BLU-RAY REVIEW

The Duke

Featured In Issue 263, September/October 2022

Picture4.5
Sound4.5
WSR Score5
Basic Information on new release titles is posted as soon as titles are announced. Once reviewed, additional data is added to the database.
(Studio/Distributor):
Sony Pictures Home Entertainment
(Catalog Number):
58224
(MPAA Rating):
R
(Rating Reason):
Language and brief sexuality
(Retail Price):
$30.99
(Disc Type):
Single Side, Dual Layer (BD-50)
(Widescreen Edition):
Yes
(Full Screen Edition):
(Running Time In Minutes):
95
(Color Type):
Color
(Chaptered/Scene Access):
Yes
(Closed Captioned):
Yes
(Regional Coding):
A
(Theatrical Year):
(Theatrical Release):
Yes
(Direct-To-Video Release):
No
(Disc Release Date):
7/26/2022
(THX® Digitally Mastered):
(Director):
Roger Mixhwll
(Screenplay/Written By):
(Story):
(Music):
(Director Of Photography):
(Production Designer):
(Visual Effects):
(Costume Designer):
(Editor):
(Supervising Sound Editors):
(Re-Recording Mixers):
(Executive Producers):
(Co-Producers):
(Producers):
(Academy Awards):
(Principal Photography):
(Theatrical Aspect Ratio):
(Measured Disc Aspect Ratio):
(Disc Soundtrack):
DTS HD Lossless 5.1
(Theatrical Sound):
(Theatrical Re-Issue Soundtrack):
(DTS Bit Rate):
(Dolby Digital Bit Rate):
(Additional Languages):
(Subtitles):

"The Duke" is set in 1961 when Kempton Bunton (Jim Broadbent), a 60-year-old taxi driver, stole Goya's portrait of the Duke of Wellington from the National Gallery in London. It was the first (and remains he only) heft in the Gallery's history. Kempton sent ransom noes saying that he would return the painting on condition that the government agreed to provide television fo free to the elderly. What happened next became the stuf of legend. Only 50 years later did the full story emerge –– a startling revelation of how a good man set out to change the world and, in son doing, saved his son and his marriage. (Gary Reber)

Special features include a making-of featurette (HD 02:50), theatrical trailer and upfront previews.

The 2.39:1 1080p AVC picture, reviewed on a Sony Bravia Z9D 4K Ultra HD HDR display, upconverted to 2160p with greater resolution and luminance, was photographed digitally and sourced from a 2K master Digital Intermediate format. The color palette is strongly saturated throughout. with a very darkly hued presence. Primaries pop such as the red of a telephone booth and London buses. Hues are warm and rich. Flesh tones appear natural. Contrast is generally good though black levels appear deep but crushed. Likewise shadows lack definition. Bright day light scenes and well-lit interior scenes are wonderfully realistic. Resolution is excellent with fine detail exhibited in revealing facial features, especially closeups of lines, pores, and hair. Clothing threads are nicely detailed. Object textures also are finely detailed. Environments, such as inside the Bunton's home are realistic. This is a rather beautiful picture that nails the time period. Image quality is pleasing and appealing for its warmth and often excellent clarity and textural sharpness. (Gary Reber).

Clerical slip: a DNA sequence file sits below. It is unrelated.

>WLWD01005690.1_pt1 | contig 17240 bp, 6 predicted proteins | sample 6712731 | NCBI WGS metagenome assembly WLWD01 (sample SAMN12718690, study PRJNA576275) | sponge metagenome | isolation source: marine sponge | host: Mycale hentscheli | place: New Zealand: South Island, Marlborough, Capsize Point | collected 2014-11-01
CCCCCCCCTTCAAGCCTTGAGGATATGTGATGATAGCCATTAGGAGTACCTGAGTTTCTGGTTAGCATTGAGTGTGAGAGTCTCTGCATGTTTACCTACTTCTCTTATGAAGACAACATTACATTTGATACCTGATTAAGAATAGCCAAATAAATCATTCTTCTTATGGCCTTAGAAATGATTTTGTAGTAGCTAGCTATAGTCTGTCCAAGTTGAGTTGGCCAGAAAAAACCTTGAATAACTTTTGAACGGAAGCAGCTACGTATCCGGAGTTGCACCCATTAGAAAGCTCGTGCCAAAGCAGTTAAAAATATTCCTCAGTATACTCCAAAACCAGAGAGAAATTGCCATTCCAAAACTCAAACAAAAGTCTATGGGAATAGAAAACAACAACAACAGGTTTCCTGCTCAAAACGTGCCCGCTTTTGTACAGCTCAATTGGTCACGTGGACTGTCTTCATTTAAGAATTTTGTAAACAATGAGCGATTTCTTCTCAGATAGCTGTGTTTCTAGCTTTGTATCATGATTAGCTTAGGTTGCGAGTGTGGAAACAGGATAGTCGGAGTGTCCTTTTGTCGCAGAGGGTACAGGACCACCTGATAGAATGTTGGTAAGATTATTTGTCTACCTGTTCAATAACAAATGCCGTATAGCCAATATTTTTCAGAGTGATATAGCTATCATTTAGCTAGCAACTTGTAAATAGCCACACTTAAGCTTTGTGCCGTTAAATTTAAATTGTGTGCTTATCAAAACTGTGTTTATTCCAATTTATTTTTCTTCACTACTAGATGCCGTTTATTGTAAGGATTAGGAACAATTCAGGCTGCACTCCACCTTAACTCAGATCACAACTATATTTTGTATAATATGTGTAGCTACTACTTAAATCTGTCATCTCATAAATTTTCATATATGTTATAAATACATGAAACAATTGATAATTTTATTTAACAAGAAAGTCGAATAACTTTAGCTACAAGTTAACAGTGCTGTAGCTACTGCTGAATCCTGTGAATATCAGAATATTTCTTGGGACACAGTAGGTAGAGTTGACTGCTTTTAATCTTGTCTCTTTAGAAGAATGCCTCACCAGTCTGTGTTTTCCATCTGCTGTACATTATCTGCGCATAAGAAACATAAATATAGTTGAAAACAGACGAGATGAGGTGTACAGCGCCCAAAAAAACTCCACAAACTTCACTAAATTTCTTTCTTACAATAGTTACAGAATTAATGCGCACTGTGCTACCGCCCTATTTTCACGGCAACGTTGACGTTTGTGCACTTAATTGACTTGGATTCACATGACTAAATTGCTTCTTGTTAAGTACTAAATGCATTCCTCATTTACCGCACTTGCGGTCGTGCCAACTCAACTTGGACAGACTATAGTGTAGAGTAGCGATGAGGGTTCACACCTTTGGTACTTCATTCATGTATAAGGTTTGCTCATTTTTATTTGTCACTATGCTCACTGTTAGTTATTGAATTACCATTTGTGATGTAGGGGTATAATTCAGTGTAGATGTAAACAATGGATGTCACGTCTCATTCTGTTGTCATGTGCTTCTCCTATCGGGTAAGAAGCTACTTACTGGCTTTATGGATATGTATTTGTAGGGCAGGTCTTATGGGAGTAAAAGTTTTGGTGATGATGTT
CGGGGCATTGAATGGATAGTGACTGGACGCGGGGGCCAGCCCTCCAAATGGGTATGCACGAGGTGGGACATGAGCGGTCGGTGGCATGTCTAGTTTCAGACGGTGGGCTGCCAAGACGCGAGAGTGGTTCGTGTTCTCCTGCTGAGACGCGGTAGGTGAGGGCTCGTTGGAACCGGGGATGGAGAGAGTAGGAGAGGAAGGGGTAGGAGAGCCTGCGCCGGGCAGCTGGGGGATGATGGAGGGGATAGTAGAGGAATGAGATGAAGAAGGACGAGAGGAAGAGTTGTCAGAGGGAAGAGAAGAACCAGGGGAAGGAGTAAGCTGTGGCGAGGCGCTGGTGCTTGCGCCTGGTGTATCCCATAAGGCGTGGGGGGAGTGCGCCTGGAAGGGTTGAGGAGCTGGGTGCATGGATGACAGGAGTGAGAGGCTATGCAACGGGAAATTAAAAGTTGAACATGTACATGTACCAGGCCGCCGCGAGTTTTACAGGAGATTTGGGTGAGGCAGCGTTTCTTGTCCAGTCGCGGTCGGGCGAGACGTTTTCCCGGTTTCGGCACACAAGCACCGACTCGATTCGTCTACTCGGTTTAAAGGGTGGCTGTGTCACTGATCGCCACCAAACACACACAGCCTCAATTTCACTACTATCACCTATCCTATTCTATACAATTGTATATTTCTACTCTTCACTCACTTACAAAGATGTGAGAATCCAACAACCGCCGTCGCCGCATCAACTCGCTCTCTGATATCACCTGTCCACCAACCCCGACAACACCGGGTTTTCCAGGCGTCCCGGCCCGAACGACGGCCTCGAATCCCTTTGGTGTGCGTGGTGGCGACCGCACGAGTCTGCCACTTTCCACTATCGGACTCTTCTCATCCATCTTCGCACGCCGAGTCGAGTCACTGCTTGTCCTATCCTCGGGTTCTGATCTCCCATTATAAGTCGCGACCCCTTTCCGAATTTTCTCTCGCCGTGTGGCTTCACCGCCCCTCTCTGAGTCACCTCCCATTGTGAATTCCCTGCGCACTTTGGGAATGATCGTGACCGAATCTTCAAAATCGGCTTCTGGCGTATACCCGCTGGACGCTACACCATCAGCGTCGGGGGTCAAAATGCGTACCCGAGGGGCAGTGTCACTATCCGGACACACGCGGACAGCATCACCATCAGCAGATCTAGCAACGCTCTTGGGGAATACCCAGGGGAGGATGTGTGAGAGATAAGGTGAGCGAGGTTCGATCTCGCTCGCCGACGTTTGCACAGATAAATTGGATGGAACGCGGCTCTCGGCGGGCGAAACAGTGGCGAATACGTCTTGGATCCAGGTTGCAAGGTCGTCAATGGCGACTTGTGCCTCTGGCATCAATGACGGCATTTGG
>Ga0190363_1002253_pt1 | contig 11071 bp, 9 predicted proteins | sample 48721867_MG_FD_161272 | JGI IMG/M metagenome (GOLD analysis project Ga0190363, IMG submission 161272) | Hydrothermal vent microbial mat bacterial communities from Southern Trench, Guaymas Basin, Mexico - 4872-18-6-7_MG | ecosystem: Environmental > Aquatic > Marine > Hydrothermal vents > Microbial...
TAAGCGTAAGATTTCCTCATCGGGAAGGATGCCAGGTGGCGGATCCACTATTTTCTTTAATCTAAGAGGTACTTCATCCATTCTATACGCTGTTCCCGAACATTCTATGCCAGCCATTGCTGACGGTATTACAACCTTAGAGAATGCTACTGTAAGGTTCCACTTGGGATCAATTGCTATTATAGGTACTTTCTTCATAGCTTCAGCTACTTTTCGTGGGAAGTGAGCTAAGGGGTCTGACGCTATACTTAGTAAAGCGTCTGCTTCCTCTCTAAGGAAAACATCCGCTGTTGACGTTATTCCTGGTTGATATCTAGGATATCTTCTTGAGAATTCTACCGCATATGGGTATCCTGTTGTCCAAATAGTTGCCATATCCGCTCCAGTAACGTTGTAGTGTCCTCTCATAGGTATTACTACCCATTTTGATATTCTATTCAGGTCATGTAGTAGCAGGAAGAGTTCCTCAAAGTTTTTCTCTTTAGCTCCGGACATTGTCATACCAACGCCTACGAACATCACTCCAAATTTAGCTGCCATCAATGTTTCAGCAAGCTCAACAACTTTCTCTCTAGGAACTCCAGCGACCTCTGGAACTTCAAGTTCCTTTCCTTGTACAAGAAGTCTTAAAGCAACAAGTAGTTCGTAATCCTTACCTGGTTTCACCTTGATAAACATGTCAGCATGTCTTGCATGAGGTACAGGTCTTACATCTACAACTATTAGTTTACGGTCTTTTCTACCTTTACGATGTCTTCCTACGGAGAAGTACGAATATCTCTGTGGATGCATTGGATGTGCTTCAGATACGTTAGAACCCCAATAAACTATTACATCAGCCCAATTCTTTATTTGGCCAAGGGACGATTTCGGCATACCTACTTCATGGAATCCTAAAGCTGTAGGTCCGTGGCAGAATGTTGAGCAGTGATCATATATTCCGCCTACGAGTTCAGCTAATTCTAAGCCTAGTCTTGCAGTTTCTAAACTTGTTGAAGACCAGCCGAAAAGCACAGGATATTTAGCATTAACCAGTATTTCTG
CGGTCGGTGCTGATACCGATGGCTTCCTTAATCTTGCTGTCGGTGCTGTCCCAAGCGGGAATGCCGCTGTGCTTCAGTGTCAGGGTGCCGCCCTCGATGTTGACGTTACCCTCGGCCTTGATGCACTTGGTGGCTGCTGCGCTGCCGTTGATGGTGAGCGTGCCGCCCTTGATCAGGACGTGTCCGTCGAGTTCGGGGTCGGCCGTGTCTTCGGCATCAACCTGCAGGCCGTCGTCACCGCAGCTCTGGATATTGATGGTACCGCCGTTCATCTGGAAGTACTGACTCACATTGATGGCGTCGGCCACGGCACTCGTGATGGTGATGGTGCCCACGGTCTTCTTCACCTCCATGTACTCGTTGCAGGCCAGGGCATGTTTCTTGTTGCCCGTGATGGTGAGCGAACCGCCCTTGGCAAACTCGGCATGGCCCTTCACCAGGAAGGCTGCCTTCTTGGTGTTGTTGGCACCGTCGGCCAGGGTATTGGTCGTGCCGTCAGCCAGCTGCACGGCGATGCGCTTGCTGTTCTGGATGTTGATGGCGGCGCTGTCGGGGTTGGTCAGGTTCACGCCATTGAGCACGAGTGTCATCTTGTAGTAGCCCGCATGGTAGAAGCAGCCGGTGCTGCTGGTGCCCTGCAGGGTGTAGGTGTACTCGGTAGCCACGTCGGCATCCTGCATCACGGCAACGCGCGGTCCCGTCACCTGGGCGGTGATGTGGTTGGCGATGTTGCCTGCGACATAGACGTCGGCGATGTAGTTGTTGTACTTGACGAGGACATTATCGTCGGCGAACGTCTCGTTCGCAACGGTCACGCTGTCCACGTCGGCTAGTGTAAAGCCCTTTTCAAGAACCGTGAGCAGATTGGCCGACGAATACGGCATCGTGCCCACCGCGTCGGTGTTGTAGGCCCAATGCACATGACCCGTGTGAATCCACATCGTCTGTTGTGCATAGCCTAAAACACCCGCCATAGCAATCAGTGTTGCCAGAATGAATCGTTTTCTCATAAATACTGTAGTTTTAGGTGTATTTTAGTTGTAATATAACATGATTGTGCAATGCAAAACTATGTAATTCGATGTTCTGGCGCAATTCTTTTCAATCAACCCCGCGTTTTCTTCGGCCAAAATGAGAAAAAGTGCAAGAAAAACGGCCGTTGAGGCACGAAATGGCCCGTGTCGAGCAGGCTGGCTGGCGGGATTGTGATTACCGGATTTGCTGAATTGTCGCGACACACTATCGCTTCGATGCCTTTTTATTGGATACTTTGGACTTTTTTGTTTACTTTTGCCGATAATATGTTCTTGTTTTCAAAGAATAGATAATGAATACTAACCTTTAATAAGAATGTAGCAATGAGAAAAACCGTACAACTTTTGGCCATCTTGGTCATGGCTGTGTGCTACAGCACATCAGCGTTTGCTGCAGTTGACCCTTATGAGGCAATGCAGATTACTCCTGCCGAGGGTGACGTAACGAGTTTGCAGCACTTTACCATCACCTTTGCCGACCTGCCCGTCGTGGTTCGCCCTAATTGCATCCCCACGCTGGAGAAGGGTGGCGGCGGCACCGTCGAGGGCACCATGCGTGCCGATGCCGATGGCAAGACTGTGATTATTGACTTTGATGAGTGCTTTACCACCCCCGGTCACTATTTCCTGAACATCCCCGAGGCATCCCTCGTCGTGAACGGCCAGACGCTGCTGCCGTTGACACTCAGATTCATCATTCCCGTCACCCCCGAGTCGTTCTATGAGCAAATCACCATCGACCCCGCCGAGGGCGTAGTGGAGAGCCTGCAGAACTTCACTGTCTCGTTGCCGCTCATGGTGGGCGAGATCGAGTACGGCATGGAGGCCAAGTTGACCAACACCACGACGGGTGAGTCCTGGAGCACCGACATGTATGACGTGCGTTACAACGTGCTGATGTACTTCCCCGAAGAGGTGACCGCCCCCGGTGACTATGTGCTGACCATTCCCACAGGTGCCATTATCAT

the DTS-HD Master Audio 5.1-channel soundtrack is dialogue focused with excellent English pronouncement. Dialogue is nicely integrated spatially. Sound effects enhance the realism as well as the convincing atmospherics. There is a superb jazz score as well as other orchestrations including choral segments, all with excellent instrumental clarity. The soundfield is enveloped with an aggressive surround presence. This is a wonderful soundtrack that is full of English humor and dialogue execution. Fidelity is excellent. This holosonic® soundtrack is fun and engaging. (Gary Reber)